OMG – How Much?
Last year, our gas and electricity supplier sent a letter saying that our direct debit was going up by 40%. Admittedly, this was because we had been relying on ‘estimated’ readings for a long time. It was a bit of a shock, but at least it wasn’t because energy costs had rocketed due to poor performance of British Gas employees. To see why this is relevant, read on. Dentists have just been hit with the news that their annual retention fee is going up from £576 to £945, an increase of 64%!!
Now, why is this happening? The GDC say that: “Since 2010 when we last increased the ARF there has been a 110% increase in the number of complaints from patients and members of the public, employers, other registrants and the police about GDC registrants. As a result, we need additional funds to investigate these complaints and where necessary to bring Fitness to Practise cases involving dentists and DCPs. If we do not have sufficient funds to bring these cases we would fail in our duty to protect patients and the public. This would also mean that the public would lose confidence in dental professionals.”
Who has lost confidence in who?
It seems to me that the increase in complaints against dentists, from 1500 in 2011 to 3500 in 2014 (so far) is an indication that the public have already lost confidence in dentists. The explosion in complaints is fuelled by a growing awareness of what patients should expect from us as professionals. Following this, who actually sets and maintains these professional standards? Well, the GDC of course.
A recent highly critical Professional Standards Authority (PSA) report on the GDC concluded that the GDC had failed to meet seven out of 10 standards governing registrants’ fitness to practise. These failings have led to both patients and dentists being left in limbo and have added to the stress experienced by all parties involved. If the government is losing confidence in the GDC, and patients are losing confidence in us, who is going to lead the way out? More importantly why should we be paying more money in higher registration fees to an organisation which has already been measured as failing.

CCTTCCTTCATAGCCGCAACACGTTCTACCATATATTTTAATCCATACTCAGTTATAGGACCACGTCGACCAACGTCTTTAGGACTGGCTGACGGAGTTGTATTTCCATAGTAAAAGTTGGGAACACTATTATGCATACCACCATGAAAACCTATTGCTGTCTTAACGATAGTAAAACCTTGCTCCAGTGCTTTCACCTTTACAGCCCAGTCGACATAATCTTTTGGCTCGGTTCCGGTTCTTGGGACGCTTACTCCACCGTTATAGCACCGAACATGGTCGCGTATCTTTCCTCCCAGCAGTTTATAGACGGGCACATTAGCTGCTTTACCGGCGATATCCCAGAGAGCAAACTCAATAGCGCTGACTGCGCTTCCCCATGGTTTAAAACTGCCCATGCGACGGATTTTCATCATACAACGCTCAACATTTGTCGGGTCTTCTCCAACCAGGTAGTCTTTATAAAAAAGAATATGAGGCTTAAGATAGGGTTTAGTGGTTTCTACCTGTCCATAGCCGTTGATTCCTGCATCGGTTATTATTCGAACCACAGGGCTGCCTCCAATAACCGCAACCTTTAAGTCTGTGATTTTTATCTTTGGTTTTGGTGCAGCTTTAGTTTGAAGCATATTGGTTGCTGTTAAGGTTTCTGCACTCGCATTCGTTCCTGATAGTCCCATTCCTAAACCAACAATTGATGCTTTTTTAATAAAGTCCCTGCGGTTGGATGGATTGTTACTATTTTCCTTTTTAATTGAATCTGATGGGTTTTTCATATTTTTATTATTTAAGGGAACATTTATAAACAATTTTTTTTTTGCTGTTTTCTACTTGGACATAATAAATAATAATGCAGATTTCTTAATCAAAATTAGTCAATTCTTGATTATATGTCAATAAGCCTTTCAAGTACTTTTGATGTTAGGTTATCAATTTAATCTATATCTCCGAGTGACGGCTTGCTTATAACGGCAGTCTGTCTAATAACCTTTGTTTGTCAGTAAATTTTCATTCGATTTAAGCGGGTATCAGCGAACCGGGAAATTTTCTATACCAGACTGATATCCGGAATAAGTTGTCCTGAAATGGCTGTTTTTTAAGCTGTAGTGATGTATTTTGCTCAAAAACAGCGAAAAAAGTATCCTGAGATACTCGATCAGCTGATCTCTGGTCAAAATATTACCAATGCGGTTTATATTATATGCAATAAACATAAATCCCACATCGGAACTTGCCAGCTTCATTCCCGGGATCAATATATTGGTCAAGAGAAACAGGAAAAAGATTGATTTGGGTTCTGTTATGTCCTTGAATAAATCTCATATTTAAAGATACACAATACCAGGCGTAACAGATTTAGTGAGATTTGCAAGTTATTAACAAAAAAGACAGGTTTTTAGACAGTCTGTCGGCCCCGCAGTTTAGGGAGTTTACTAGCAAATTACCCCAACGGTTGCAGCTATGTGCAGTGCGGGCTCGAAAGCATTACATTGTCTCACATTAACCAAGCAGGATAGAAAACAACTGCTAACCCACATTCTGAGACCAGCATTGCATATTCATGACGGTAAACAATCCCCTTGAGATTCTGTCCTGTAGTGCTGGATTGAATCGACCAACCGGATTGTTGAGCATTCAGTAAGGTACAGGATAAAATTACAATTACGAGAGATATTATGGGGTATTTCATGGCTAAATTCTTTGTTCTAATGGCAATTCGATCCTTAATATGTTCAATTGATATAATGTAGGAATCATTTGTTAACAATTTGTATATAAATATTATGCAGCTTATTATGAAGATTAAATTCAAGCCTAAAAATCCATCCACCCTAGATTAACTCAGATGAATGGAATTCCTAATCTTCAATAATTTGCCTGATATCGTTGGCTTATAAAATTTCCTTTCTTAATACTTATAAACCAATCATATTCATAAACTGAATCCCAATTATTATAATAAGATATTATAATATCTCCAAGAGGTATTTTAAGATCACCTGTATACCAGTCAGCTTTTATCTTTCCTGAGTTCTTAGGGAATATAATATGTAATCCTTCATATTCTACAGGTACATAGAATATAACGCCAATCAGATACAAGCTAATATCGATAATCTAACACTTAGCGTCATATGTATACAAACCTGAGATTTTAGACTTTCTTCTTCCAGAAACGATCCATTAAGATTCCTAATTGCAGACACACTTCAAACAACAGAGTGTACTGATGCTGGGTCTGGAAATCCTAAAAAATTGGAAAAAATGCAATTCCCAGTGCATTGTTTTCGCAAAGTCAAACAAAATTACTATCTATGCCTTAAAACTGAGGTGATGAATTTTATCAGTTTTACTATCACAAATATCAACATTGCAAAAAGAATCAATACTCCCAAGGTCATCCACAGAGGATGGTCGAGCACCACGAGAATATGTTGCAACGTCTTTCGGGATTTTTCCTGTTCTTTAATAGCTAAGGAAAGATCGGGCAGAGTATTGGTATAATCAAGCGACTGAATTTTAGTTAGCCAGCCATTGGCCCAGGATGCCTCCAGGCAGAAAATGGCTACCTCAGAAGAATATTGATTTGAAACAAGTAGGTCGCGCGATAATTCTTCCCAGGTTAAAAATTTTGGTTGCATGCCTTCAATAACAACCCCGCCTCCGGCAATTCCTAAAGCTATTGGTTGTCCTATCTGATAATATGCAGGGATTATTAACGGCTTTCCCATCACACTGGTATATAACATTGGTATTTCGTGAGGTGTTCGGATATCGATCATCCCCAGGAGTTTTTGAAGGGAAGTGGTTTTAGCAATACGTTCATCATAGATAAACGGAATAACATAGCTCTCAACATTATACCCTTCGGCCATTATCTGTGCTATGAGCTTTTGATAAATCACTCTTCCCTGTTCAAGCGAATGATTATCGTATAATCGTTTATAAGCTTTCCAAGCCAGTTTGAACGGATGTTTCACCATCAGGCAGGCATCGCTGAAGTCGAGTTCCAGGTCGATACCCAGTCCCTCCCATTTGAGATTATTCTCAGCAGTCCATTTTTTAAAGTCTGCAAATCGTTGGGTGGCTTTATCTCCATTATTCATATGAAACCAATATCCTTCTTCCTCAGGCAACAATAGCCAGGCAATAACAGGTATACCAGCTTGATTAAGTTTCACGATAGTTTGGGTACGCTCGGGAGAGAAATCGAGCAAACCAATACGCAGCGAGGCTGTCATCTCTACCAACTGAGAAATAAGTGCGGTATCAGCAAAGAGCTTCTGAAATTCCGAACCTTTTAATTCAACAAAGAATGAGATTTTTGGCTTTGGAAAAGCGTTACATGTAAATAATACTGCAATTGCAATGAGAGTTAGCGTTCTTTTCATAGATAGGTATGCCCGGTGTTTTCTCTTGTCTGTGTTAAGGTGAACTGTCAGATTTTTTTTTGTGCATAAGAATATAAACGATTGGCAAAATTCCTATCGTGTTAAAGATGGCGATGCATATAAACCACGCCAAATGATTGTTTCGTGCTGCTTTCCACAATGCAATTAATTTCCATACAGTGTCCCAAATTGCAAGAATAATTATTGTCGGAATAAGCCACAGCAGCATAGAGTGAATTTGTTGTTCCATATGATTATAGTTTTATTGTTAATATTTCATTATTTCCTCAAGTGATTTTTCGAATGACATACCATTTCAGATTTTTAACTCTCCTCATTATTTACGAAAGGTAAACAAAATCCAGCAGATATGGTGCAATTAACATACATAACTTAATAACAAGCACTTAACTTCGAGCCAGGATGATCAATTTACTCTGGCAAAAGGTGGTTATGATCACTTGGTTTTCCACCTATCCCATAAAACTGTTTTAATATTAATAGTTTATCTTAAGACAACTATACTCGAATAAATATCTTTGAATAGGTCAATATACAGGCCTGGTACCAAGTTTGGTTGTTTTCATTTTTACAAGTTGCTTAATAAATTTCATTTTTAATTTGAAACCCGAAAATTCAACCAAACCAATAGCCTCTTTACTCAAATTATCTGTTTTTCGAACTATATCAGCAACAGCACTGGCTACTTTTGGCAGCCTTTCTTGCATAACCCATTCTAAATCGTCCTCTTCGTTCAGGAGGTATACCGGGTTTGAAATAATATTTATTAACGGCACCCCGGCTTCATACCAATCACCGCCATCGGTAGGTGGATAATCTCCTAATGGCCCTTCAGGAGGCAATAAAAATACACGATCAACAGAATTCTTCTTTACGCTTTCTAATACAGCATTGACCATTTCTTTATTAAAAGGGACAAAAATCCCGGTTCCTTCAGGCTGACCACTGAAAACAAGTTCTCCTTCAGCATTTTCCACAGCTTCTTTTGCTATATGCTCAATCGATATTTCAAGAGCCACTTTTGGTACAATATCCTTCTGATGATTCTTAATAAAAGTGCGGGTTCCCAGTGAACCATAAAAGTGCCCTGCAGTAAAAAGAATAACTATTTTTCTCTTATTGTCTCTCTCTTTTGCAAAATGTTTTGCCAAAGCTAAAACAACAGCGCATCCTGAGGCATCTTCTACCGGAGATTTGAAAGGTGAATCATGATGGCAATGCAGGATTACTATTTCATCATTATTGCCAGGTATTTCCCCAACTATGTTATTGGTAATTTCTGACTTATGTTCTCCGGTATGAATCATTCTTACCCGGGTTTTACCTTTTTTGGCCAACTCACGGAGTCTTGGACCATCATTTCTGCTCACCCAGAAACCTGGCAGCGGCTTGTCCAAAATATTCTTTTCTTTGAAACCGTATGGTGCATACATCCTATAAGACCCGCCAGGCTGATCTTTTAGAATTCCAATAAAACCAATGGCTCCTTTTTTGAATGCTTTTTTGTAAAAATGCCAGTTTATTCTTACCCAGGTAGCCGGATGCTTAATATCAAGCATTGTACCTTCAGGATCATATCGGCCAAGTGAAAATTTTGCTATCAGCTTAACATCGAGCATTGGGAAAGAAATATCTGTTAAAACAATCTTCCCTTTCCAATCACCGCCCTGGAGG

The GDC recently held a consultation on the principles it will use for setting the ARF. The consultation received 1255 responses and the majority (60%) of respondents supported the policy approach that they should calculate the fee each year according to how much each registrant group (dentists and DCPs) costs us to regulate them. That consultation did not give us all the information on what it would actually cost to do so. However, the GDC is quoting this as 60% support for their intention to make the charges.
The Chair of the British Dental Association’s Principal Executive Committee, Mick Armstrong, met with GDC leaders this morning and expressed his alarm at the GDC’s plans for the 64% rise in the annual retention fee. According to the BDA statement, Dr Armstrong told GDC leaders that such a rise is wholly unacceptable and the scale of the rise is unprecedented and at odds with the actions of all other regulators. Commenting about the proposed fee rise, Dr Armstrong said:
“The suggestion that the profession pay more to fund a Council that has been shown unable to do its job properly is frankly astonishing. The rise would be unpalatable at the best of times but it now appears that the profession is being asked to foot the bill for failure.”
To quote Dr Armstrong again: “It’s not just the huge rise in fees that has left the dental profession aghast, but, when dentists are expected to tolerate poor performance by the very body that is charged with the duty to assess their fitness to practise, we are justifiably outraged.”
So what next?
I imagine this conflict will escalate in terms of turning up the volume control. However, in the end, we, the profession, will end up paying. We have no choice, because if we do not pay we cannot practice – full stop!!
*All information is correct at the time of publishing